Sep 23, 2009

About code generation

As I've written in my previous post, I decided not to pursue IL code generation in Irony for initial release. The reason for this is that to do it properly I need to build more stuff than I thought originally.

You might well ask - can't we generate the IL code directly from AST tree? Irony parser produces AST tree, so can we just go one step forward and generate IL code by iterating the tree and invoking some "GenerateIL" method for each node? It is possible, and might seem like a viable solution. This is the approach that DLR team had chosen. With DLR, you build a parser for your language that translates the source code into AST tree consisting of DLR-provided AST nodes. Then DLR directly compiles the AST tree into IL instructions. Sounds simple and straightforward, and that's what I originally planned to do as well. This approach is a shortcut of what is described in compiler textbooks and papers (including the Dragon book): 
  1. The parser produces an AST tree.
  2. The AST tree is then translated into intermediate code representation - not MSIL, don't be confused; it is a custom internal representation of linear sequences of some virtual commands enriched with extra custom meta-data information
  3. The intermediate code is analyzed, optimized, restructed for execution in VM or physical processor.
  4. The machine instructions (or IL in our case) are generated from the intermediate representation.
One might think that steps 2 and 3 are unnecessary or needed only for really advanced compilers. But this middle phase is there for a reason. There is a huge structural mismatch/gap between AST (a tree), and executable code - a plain linear sequence of primitive commands. It is quite difficult to cross this gap directly in one step. The structure of the AST reflects the logical structure of a program using high-level abstractions of the programming languages. IL code on the other hand reflects how the program is actually executed - linearly, as a stream of instructions.
Basicallly, when moving to the executable code, we have to "linearize" the high-level tree-like structures. It is better to do it with some intermediate linear pseudo-code that can preserve important meta-data information from the AST tree. We will be able to do some analysis and transformations with this intermediate representation. Note that most of the important code analysis algorithms work with linear code representations, not with AST trees. They cannot be applied to IL/assembly level code, because it is too primitive and does not contain enough meta-data that is used and produced by the algorithms. All these "lattices" and propagation algorithms of code analysis are defined over linear sequences of pseudo-instructions.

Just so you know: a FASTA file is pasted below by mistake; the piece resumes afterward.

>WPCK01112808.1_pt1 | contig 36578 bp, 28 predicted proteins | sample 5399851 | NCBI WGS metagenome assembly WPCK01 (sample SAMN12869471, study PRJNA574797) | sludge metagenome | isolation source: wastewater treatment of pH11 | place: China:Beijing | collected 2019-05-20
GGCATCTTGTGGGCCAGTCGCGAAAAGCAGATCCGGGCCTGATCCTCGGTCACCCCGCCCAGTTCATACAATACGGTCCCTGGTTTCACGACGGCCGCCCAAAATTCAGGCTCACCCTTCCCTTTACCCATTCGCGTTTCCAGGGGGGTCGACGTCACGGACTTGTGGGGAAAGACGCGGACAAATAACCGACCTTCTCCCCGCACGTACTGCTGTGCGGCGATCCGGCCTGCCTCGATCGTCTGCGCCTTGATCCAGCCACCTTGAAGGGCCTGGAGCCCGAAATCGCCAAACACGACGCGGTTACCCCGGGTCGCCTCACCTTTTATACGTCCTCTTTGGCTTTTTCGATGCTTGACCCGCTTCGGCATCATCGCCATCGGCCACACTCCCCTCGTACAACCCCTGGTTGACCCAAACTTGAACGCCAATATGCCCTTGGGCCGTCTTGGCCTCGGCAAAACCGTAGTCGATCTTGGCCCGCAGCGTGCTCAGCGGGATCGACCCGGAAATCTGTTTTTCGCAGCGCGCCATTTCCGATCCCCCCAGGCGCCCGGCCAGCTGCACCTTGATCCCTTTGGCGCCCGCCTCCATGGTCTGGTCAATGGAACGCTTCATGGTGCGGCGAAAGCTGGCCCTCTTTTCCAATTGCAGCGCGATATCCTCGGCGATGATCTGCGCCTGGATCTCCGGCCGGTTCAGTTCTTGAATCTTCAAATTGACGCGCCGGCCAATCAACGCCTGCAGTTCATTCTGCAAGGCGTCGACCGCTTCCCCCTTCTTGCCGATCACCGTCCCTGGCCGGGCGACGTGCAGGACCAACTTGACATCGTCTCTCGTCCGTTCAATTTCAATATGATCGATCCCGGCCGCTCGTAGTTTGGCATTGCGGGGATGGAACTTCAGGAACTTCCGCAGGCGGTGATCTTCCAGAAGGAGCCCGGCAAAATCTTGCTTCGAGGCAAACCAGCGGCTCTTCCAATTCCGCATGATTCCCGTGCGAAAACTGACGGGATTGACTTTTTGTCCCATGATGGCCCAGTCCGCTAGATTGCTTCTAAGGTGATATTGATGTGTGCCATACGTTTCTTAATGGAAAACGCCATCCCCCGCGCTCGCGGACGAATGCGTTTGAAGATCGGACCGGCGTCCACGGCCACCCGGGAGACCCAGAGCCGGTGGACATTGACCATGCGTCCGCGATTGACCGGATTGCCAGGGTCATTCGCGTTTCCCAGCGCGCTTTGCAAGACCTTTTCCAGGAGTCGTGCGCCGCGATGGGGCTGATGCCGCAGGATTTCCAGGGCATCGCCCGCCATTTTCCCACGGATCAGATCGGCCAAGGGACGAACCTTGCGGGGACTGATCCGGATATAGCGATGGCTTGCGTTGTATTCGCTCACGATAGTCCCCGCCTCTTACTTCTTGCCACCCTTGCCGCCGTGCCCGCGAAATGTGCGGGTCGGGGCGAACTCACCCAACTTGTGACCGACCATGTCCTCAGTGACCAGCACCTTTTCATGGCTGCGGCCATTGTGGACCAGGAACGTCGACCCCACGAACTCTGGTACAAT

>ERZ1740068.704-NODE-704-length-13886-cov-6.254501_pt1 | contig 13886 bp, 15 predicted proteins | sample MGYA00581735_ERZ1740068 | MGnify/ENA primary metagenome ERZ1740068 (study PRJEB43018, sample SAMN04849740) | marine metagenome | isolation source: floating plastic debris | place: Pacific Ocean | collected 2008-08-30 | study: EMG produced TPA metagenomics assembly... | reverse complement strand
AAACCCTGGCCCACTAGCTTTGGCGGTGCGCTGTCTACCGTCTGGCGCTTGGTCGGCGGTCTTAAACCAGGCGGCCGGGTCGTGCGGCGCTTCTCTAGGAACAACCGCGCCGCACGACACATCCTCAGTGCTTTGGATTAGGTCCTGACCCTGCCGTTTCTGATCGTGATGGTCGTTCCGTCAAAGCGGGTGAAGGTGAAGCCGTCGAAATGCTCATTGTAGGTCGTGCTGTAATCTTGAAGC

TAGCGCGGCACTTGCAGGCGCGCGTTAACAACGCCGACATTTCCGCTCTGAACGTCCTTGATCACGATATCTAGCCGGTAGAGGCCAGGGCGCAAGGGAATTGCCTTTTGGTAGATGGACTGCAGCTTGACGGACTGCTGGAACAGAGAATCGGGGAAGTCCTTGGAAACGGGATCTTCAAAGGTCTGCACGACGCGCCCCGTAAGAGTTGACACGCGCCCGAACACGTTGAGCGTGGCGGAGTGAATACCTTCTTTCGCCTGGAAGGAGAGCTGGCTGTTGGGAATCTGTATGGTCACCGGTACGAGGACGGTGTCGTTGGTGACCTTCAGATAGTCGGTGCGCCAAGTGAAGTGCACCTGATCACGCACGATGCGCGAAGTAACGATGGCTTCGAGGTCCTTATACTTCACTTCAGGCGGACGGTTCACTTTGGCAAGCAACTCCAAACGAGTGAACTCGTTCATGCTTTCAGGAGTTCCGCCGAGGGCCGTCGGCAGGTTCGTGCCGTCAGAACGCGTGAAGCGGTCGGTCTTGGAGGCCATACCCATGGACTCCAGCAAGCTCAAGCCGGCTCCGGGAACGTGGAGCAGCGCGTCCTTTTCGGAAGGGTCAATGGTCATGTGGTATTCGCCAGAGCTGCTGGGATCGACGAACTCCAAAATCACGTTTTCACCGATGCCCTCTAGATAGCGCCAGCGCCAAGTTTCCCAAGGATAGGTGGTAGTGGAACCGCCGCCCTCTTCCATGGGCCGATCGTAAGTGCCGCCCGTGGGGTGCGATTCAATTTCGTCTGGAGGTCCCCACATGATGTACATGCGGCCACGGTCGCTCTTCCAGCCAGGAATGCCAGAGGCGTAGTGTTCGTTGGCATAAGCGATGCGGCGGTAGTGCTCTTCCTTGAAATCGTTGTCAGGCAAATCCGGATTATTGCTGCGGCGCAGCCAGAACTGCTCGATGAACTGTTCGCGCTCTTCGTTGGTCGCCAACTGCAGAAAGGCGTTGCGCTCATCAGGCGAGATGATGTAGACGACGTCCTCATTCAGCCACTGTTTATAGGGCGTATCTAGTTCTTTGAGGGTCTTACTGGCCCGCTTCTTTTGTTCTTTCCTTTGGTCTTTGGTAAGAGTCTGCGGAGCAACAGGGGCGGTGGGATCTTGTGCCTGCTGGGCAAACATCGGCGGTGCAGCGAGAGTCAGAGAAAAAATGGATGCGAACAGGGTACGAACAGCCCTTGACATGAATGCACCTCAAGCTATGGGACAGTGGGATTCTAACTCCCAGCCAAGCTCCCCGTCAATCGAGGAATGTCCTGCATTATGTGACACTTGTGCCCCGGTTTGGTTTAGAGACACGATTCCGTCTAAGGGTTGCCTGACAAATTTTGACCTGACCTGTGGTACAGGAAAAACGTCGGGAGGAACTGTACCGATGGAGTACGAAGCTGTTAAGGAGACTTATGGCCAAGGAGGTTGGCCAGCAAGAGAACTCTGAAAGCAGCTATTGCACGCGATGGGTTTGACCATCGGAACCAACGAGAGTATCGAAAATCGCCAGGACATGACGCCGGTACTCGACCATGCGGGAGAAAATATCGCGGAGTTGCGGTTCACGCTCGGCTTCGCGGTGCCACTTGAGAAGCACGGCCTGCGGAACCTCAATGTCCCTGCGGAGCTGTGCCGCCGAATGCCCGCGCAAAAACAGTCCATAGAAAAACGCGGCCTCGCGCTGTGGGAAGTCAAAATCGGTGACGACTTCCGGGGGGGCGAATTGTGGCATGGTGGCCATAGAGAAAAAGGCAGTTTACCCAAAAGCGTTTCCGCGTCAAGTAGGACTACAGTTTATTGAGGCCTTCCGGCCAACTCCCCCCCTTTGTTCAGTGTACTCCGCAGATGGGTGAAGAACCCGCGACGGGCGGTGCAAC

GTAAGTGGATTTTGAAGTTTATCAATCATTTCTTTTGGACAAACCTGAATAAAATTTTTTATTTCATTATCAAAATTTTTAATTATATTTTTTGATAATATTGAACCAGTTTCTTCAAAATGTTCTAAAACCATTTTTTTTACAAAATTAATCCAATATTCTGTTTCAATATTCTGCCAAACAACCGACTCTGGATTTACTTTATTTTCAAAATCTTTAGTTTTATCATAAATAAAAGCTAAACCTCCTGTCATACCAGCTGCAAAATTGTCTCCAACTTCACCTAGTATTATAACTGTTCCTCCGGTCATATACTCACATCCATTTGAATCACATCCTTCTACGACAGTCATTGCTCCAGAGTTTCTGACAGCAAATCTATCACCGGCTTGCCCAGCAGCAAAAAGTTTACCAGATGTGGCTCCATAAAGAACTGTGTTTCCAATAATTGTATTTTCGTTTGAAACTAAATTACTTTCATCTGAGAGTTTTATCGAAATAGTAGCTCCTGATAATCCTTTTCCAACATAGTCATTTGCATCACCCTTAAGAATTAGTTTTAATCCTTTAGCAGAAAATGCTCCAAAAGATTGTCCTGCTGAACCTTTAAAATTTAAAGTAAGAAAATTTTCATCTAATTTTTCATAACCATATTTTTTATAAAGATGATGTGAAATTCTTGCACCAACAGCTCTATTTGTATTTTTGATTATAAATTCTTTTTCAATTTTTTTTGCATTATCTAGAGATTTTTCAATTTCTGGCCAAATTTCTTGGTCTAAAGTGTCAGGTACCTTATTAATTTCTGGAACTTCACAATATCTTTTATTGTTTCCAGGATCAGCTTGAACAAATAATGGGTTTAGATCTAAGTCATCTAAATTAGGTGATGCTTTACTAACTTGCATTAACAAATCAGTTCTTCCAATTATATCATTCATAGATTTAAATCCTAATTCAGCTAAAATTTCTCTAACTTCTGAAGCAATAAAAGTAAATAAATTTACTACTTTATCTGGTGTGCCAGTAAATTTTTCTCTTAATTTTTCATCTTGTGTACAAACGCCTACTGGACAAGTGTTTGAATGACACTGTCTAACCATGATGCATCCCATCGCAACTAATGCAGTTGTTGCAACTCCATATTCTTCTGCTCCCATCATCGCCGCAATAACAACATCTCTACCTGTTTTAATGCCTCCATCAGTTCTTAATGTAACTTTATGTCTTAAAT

Why we need code analysis at all, you may ask. For several reasons:
  • First of all, certain code analysis is unavoidable in any case. Even if we try to generate the IL code directly from AST tree, before we start producing IL, we need to perform several passes over the AST tree doing things like variable allocations, bindings, aggregating meta information - and this is in fact code analysis. Most of these operations are actually easier to do over linear intermediate code than over AST tree.
  • Secondly, if we ever hope to do any optimization of the generated code, then we need it, as well as code representation expected by most analysis/optimization algorithms.
  • Finally, it would be nice to have some static code analysis to detect things like use of uninitialized local variables, computed but never used values, etc. This is done by well-known code analysis algorithms which again expect a linear intermediate representation.
In conclusion, there is a lot of valuable results and algorithms in code analysis arena, and Irony should definitely take advantage of all this stuff. However, after doing some research and prototyping I see that this should be a project of its own, and probably put off to the next release.
What do you think?


  1. To reinforce what you have said, you can see this lack of analysis and optimization when using DLR in the performance numbers between IronPython and Python.

  2. Thanks..
    I'm really saddened by DLR outcome myself. What seems even more disturbing to me is the fact that IronPython on DLR is not much faster that IP 1.0, if not slower, contrary to what was originally promised when they anounced DLR. The DLR folks now say "it wasn't about performance", it was about interoperability, but come on, we remember Jim H talking about future performance boost once they have this dynamic code generation. What came out - no boost, and something so big and so complex that it's absolutely impossible to understand (forget use)for mere mortals like myself. After spending hours browsing the sources I just gave up - maybe I'm just stupid..